Before this month, Seattle’s “democracy vouchers” were just an idea. Now candidates are knocking on doors to gather them up.

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When a Seattle City Council candidate showed up at Carlos Garcia’s door on a Saturday last month and asked for his “democracy vouchers,” he was a little surprised.

Garcia recalled voting in 2015 for a ballot measure creating the vouchers, and a package from the city had just come in the mail. But he was fuzzy on the details.

“I don’t even really know how the program works,” said Garcia, 46, standing on the front porch of his Beacon Hill home with the council candidate, Jon Grant.

“You’re asking for my vouchers, and I’m like, ‘Do I have one? Do I have four? Do I tear it off like a coupon and hand it to you?’ Is that how it works?” Garcia said.

His confusion was understandable. Seattle is the first city in the country to finance campaigns with taxpayer-funded vouchers, and the program is launching this year.

Voters authorized the program when they passed Initiative 122, authorizing a 10-year, $30 million property-tax levy to pay for the vouchers.

Last month, the Seattle Ethics and Elections Commission mailed each of the city’s registered voters four $25 vouchers to distribute to candidates in 2017.

There are races this year for the council’s two citywide seats and for city attorney. There’s also a race for mayor, but the vouchers won’t be allowed in that contest this time around.

Voters can return their vouchers to the commission directly (by mail, email, fax or in person) or to candidates (by mail or in person) for relaying to the commission. Doing nothing with the vouchers is OK, too.

To become eligible to collect the vouchers, candidates must pledge to take part in debates, agree to lower campaign-contribution limits and agree to campaign-spending caps.

To qualify to actually receive the funds that the vouchers represent, candidates must gather a baseline number of small donations.

Incumbent City Attorney Pete Holmes last week became the first candidate to qualify.

The commission will be releasing the funds to qualified candidates at least twice a month.

Proponents say the program will get more people involved in local politics and help less-known candidates compete against candidates backed by wealthy donors.

Seattle City Council candidate Jon Grant sits down with volunteers who helped him by going door to door asking voters for their democracy vouchers. Candidates who accept the vouchers must agree  (Logan Riely/The Seattle Times)
Seattle City Council candidate Jon Grant sits down with volunteers who helped him by going door to door asking voters for their democracy vouchers. Candidates who accept the vouchers must agree (Logan Riely/The Seattle Times)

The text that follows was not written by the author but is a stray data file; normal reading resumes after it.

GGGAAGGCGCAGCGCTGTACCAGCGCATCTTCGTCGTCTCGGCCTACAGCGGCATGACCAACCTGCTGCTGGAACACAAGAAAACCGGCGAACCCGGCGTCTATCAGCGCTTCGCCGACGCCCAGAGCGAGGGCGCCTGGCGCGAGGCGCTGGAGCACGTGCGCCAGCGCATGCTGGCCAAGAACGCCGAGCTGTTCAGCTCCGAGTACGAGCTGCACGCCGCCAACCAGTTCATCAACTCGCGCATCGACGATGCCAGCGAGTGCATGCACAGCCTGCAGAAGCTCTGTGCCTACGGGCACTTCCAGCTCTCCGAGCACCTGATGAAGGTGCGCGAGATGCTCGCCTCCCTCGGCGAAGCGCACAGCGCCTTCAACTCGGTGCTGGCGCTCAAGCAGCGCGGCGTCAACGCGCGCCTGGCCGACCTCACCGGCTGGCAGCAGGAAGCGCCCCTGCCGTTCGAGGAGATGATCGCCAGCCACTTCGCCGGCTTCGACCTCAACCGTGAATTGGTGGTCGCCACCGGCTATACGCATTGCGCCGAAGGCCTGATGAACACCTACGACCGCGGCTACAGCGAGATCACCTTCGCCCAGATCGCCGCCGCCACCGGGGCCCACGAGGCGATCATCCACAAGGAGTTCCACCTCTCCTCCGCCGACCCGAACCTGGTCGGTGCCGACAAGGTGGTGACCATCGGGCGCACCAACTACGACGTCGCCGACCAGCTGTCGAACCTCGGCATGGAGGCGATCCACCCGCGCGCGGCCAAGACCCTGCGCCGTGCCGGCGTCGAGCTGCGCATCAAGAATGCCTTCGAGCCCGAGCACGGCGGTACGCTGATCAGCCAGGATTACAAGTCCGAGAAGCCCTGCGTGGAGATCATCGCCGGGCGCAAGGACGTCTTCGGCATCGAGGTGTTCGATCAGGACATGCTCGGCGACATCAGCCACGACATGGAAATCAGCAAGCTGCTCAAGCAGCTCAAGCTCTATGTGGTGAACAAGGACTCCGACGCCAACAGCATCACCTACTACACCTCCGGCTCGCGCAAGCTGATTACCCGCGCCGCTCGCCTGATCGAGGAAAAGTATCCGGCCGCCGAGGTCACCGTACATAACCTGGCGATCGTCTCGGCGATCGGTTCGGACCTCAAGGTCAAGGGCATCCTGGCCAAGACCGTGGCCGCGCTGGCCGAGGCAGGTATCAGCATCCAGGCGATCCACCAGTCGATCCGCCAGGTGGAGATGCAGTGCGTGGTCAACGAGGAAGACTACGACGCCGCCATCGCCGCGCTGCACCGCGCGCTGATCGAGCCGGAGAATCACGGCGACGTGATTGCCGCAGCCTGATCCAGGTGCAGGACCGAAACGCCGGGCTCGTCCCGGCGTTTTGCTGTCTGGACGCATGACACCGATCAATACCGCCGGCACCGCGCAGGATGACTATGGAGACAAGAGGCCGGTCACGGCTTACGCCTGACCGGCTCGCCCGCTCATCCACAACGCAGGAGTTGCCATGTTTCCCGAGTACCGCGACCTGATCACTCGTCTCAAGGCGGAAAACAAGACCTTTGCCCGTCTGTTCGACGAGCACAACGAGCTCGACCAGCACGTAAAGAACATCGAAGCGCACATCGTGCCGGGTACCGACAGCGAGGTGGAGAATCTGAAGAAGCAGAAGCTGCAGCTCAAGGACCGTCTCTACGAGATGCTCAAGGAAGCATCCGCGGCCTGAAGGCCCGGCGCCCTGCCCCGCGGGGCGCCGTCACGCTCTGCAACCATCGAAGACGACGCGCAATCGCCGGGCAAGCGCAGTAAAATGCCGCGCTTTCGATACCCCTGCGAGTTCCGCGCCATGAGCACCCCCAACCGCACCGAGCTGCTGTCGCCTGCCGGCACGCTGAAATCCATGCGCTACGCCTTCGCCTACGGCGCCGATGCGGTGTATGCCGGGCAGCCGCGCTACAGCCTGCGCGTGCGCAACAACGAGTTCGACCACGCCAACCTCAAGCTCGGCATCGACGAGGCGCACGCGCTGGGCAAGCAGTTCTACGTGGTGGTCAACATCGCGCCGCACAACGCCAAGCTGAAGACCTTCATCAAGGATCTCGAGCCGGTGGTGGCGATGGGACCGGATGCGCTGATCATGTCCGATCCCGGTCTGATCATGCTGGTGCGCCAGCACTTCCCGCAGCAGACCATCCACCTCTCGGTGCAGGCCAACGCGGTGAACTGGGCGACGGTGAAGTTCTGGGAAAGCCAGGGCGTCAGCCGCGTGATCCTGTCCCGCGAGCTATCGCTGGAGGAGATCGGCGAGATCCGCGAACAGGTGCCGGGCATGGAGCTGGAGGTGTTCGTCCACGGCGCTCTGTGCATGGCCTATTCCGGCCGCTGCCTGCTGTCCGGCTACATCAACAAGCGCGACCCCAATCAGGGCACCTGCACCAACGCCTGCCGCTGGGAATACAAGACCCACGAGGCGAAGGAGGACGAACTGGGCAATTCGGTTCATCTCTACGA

That’s what Grant is counting on. The housing activist, who lost in 2015 when he challenged incumbent Councilmember Tim Burgess, is running again for Position 8.

Burgess isn’t seeking re-election this time around, but Grant considers himself an underdog still. He says he won’t take any campaign contributions from corporations.

“We’re funding our campaign on small donations and democracy vouchers,” the candidate told Garcia. “That’s why we’re going door to door to ask for your support.”

Grant is eligible to collect the vouchers but not yet qualified to receive the donations they represent.

Other Position 8 candidates collecting vouchers include Sheley Secrest, Teresa Mosqueda, Ryan Asbert, Mac McGregor and Roger Kluck.

Persuading voters to part with their vouchers so far ahead of time is challenging. The primary election isn’t until August and the general election isn’t until November.

Most voters are recovering from last year’s election rather than thinking about 2017. But Grant wants to snag as many vouchers as possible before too many are misplaced and tossed away.

The commission is working on a replacement-voucher form, but it isn’t ready yet.

“You’re asking people to make a decision to support someone way before they normally have to make that decision,” Grant said.

“But these vouchers aren’t votes. They’re a means to support grass-roots candidates. We need to get started early so we can build up the resources to go up against corporate-backed candidates.”

Garcia didn’t give Grant any vouchers, nor did his husband, James Harris.

The Pioneer Square business owner thanked the candidate for going door to door. But he expressed skepticism about the vouchers program, calling it “provincial.”

“I’m hoping it will work, get more people involved,” Harris said. “We’ll see how it plays out. But right now, it just seems hokey.”

Grant is seeing some success, however. In his first week, he collected about $8,000 in vouchers, he says.

Kashina Groves, 32, and her husband, Apu Mishra, 40, assigned all eight of their vouchers to Grant. They’d seen a reminder from him on Facebook.

“So I didn’t just dump them in the recycling,” Groves said.

One of Grant’s strategies is to ask for at least one voucher, if not all four. That’s what worked with Rupert Berk in the same neighborhood where Grant visited Garcia.

The candidate is targeting areas he won in 2015, such as Beacon Hill.

Berk, 47, reacted positively when Grant described his views on affordable housing but initially balked when the candidate asked for his vouchers.

“I’m probably going to do more research,” he said.

So Grant tried again: “I know you want to do your research, but we’re just trying to get off the ground. Would you support us with just one — just $25 at no cost to you?”

Berk thought for a few beats. Then he relented, shrugging his shoulders.

“Sure,” he replied.